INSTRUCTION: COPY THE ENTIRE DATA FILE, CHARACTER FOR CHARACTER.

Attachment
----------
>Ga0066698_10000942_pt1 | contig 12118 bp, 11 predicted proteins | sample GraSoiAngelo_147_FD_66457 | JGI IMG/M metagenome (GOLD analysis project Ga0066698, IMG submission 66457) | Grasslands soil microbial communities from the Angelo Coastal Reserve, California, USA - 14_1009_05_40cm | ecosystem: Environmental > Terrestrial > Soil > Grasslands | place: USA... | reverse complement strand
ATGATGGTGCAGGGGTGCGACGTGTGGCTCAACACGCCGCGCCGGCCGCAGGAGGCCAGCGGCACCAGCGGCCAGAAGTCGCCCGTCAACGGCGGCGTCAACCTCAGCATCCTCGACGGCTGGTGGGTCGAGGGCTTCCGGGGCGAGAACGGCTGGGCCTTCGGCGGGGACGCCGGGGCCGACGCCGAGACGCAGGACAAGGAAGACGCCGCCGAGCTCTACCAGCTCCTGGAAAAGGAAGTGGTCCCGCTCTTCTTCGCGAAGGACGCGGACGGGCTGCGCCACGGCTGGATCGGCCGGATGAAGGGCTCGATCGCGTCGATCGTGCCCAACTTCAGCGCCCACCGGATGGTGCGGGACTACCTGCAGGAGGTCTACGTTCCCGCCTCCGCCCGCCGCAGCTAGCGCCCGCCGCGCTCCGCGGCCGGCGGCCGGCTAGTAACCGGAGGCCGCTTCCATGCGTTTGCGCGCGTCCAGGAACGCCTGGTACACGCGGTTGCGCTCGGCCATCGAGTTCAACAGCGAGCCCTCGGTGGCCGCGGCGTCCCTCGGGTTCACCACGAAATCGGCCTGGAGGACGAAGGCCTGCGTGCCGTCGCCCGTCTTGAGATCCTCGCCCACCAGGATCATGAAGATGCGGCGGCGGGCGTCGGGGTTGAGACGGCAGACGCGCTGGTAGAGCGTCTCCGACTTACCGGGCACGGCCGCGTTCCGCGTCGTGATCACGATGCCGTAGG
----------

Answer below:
>Ga0066698_10000942_pt1 | contig 12118 bp, 11 predicted proteins | sample GraSoiAngelo_147_FD_66457 | JGI IMG/M metagenome (GOLD analysis project Ga0066698, IMG submission 66457) | Grasslands soil microbial communities from the Angelo Coastal Reserve, California, USA - 14_1009_05_40cm | ecosystem: Environmental > Terrestrial > Soil > Grasslands | place: USA... | reverse complement strand
ATGATGGTGCAGGGGTGCGACGTGTGGCTCAACACGCCGCGCCGGCCGCAGGAGGCCAGCGGCACCAGCGGCCAGAAGTCGCCCGTCAACGGCGGCGTCAACCTCAGCATCCTCGACGGCTGGTGGGTCGAGGGCTTCCGGGGCGAGAACGGCTGGGCCTTCGGCGGGGACGCCGGGGCCGACGCCGAGACGCAGGACAAGGAAGACGCCGCCGAGCTCTACCAGCTCCTGGAAAAGGAAGTGGTCCCGCTCTTCTTCGCGAAGGACGCGGACGGGCTGCGCCACGGCTGGATCGGCCGGATGAAGGGCTCGATCGCGTCGATCGTGCCCAACTTCAGCGCCCACCGGATGGTGCGGGACTACCTGCAGGAGGTCTACGTTCCCGCCTCCGCCCGCCGCAGCTAGCGCCCGCCGCGCTCCGCGGCCGGCGGCCGGCTAGTAACCGGAGGCCGCTTCCATGCGTTTGCGCGCGTCCAGGAACGCCTGGTACACGCGGTTGCGCTCGGCCATCGAGTTCAACAGCGAGCCCTCGGTGGCCGCGGCGTCCCTCGGGTTCACCACGAAATCGGCCTGGAGGACGAAGGCCTGCGTGCCGTCGCCCGTCTTGAGATCCTCGCCCACCAGGATCATGAAGATGCGGCGGCGGGCGTCGGGGTTGAGACGGCAGACGCGCTGGTAGAGCGTCTCCGACTTACCGGGCACGGCCGCGTTCCGCGTCGTGATCACGATGCCGTAGG